How many times have we heard the story about Thomas Edison inventing the light bulb in high school? If you’re American, then a lot. So how many tries and materials did it take him to do it? Apparently it took ~3,000 theories and it is unclear how many actual attempts it took. Inventing the battery on the other hand took over 10,000 experiments with different materials…
Well, that certainly got mixed up with my memory, or my high school teacher’s, or perhaps the text-book itself. A quick fact check for this quick blog post changed history in minutes. I should try to avoid referencing anymore history going forward.
That’s it. That’s the recurring theme. It never really struck me until the last few years. And now it keeps hitting me in the face.
Damn it. I tried to look up another fact that I had heard: 7-UP was the seventh attempt to make a soda, and succeeded. Well, it turns out that the meaning behind the name was a secret and there are a bunch of rumors for where the name came from. If it’s true then he was a lucky guy.
How many men or women did you meet before you found “The One?” Maybe you are still looking. Why do you keep trying?
Maybe I was traumatized in high school to the point where I have to continually reference it. Or maybe we are all destined to blame education for the world’s problems.
We had to learn, memorize, regurgitate. How much and how fast can we do it? As a procrastinator, I will say as little and as fast as possible. Who likes doing that? I got straight A’s in school, sometimes. Straight B’s at other times. I dabbled in the other letters. And what did we learn at the end of it all? Memorize and regurgitate, get 90% on the test and advance to the next test. They say that you only remember 10% of what you learn in school but I won’t bother to try to look it up. It is easy to believe.
Somehow I found myself watching this one-hour video of the horror novel author Stephen King taking questions from an audience of students.
At one point he mentions that he was passed over for The Shining movie’s screenplay, despite authoring the novel, but that he didn’t care as he had gotten used to getting rejections.
He drops a new bomb in here that I had never heard before and contradicts all of the productivity nuts out there. He generally doesn’t take notes. Stephen King is clearly a free man.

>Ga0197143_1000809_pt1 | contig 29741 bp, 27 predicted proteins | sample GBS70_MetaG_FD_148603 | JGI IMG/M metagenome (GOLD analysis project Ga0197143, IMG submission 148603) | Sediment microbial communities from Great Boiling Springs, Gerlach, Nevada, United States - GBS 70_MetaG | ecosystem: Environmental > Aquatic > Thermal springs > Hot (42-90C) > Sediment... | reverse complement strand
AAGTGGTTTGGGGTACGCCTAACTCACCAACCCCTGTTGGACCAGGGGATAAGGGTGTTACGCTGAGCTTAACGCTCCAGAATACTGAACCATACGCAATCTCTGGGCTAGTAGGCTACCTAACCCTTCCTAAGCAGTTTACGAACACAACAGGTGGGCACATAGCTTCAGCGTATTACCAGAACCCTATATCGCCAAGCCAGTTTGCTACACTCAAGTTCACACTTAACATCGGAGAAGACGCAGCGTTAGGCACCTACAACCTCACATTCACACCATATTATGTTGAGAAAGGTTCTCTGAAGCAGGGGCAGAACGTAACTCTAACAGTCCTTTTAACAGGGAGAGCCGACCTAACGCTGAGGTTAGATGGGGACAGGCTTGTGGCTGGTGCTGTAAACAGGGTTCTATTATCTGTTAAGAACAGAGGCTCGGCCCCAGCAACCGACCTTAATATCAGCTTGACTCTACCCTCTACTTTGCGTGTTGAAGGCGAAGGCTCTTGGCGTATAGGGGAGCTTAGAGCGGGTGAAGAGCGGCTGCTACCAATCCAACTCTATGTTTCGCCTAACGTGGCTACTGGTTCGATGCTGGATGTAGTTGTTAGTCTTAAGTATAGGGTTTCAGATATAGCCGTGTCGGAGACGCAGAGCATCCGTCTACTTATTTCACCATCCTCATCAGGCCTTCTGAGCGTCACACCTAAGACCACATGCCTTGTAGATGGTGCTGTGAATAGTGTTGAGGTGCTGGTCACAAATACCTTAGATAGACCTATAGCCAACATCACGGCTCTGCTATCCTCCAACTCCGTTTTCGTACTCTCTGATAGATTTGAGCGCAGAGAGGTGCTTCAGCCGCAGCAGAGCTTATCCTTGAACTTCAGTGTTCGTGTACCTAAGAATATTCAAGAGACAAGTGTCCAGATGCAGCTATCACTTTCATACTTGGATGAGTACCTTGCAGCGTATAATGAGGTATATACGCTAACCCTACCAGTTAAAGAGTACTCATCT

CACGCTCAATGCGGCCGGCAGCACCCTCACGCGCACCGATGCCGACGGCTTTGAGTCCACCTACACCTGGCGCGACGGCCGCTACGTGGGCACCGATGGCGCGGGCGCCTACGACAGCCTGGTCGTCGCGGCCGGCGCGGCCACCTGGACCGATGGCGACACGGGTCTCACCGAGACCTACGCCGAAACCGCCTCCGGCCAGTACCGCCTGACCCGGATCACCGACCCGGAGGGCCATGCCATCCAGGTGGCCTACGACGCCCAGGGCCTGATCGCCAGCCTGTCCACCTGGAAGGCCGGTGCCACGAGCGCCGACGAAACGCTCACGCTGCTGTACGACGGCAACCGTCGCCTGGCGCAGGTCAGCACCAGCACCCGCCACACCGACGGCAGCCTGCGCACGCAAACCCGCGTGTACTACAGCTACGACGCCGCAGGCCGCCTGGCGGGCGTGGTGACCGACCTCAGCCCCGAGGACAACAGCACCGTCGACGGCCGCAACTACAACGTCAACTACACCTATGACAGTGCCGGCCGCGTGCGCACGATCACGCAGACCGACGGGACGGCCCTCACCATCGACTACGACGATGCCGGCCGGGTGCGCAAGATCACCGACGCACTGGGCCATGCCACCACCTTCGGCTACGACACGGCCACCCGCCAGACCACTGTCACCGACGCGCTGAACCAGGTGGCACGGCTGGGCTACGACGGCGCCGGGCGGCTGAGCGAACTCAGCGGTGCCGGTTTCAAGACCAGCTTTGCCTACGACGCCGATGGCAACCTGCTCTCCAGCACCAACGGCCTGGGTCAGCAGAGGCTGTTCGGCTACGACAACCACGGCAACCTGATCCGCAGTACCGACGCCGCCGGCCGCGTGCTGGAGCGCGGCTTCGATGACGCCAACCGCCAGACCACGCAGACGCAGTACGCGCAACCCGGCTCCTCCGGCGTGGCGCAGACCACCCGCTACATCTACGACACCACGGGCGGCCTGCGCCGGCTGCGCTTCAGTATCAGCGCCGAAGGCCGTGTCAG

He gives an odd analogy that the passage of time (and ideas) is like shaking bread crumbs in a strainer (something that I have never done, nor seen). The small crumbs fall out and the big, important ones remain. If it is important then you will remember it.
Is he making Caesar’s salad? Who puts bread crumbs into a strainer, seriously?
A writer’s notebook is the best way to immortalize bad ideas.
I mean, holy shit!
And the bread crumb analogy wasn’t in his notebook!
I recall listening to Timothy Ferriss’ podcast, interviewing successful people and asking them how they take and prioritize notes, and how they refer back to them effectively. I had followed along intently and even used some of his tips at the time.
A major seam here is between fiction and non-fiction reading, I know. But I like the idea of blowing with the wind and following your (my) nose rather than vigorously cataloging every fact and idea for a future use that may never come.
This reminds me of when I had had the epiphany to stop sorting email at work. I had been cataloging emails into an unsustainable number of folder hierarchies to the point that I couldn’t find relevant emails anymore. Eventually, I started to group the folders together into higher categories to eliminate some folders, and followed that trend right down to Inbox (To-Do) and Archive (Done). That’s right, archive everything and search for it all in one folder. Just like Google Mail’s original honeypot to gain users when they launched; by invitation only. But you can do it with any mail client these days. This has saved me an uncountable number of hours.
Bring this concept to the home. When my different gadgets, wires, connectors, keys, coins, and cards, and everything else got too partially organized, I couldn’t find what I needed when I needed it. That’s when I created the Everything Bag. Actually, it was one of those big bags from Ikea. I just put all of that junk into the Everything Bag, and put it under my $10 Ikea end table. Whenever I went looking for something it was in the Bag. One place to look, one place to find. Marie Kondo has nothing on me.
The Everything Bag was slowly dismantled and discontinued when I moved in with my spouse. I have never been able to find anything since.
Not much is straightforward like high school was. Eventually you will get to what I will now call the Wall of Unknown Number of Tries in the journey of life. The object of your obsession. It could be 7 tries or 10,000 tries before you get it. Or you could watch Netflix instead.
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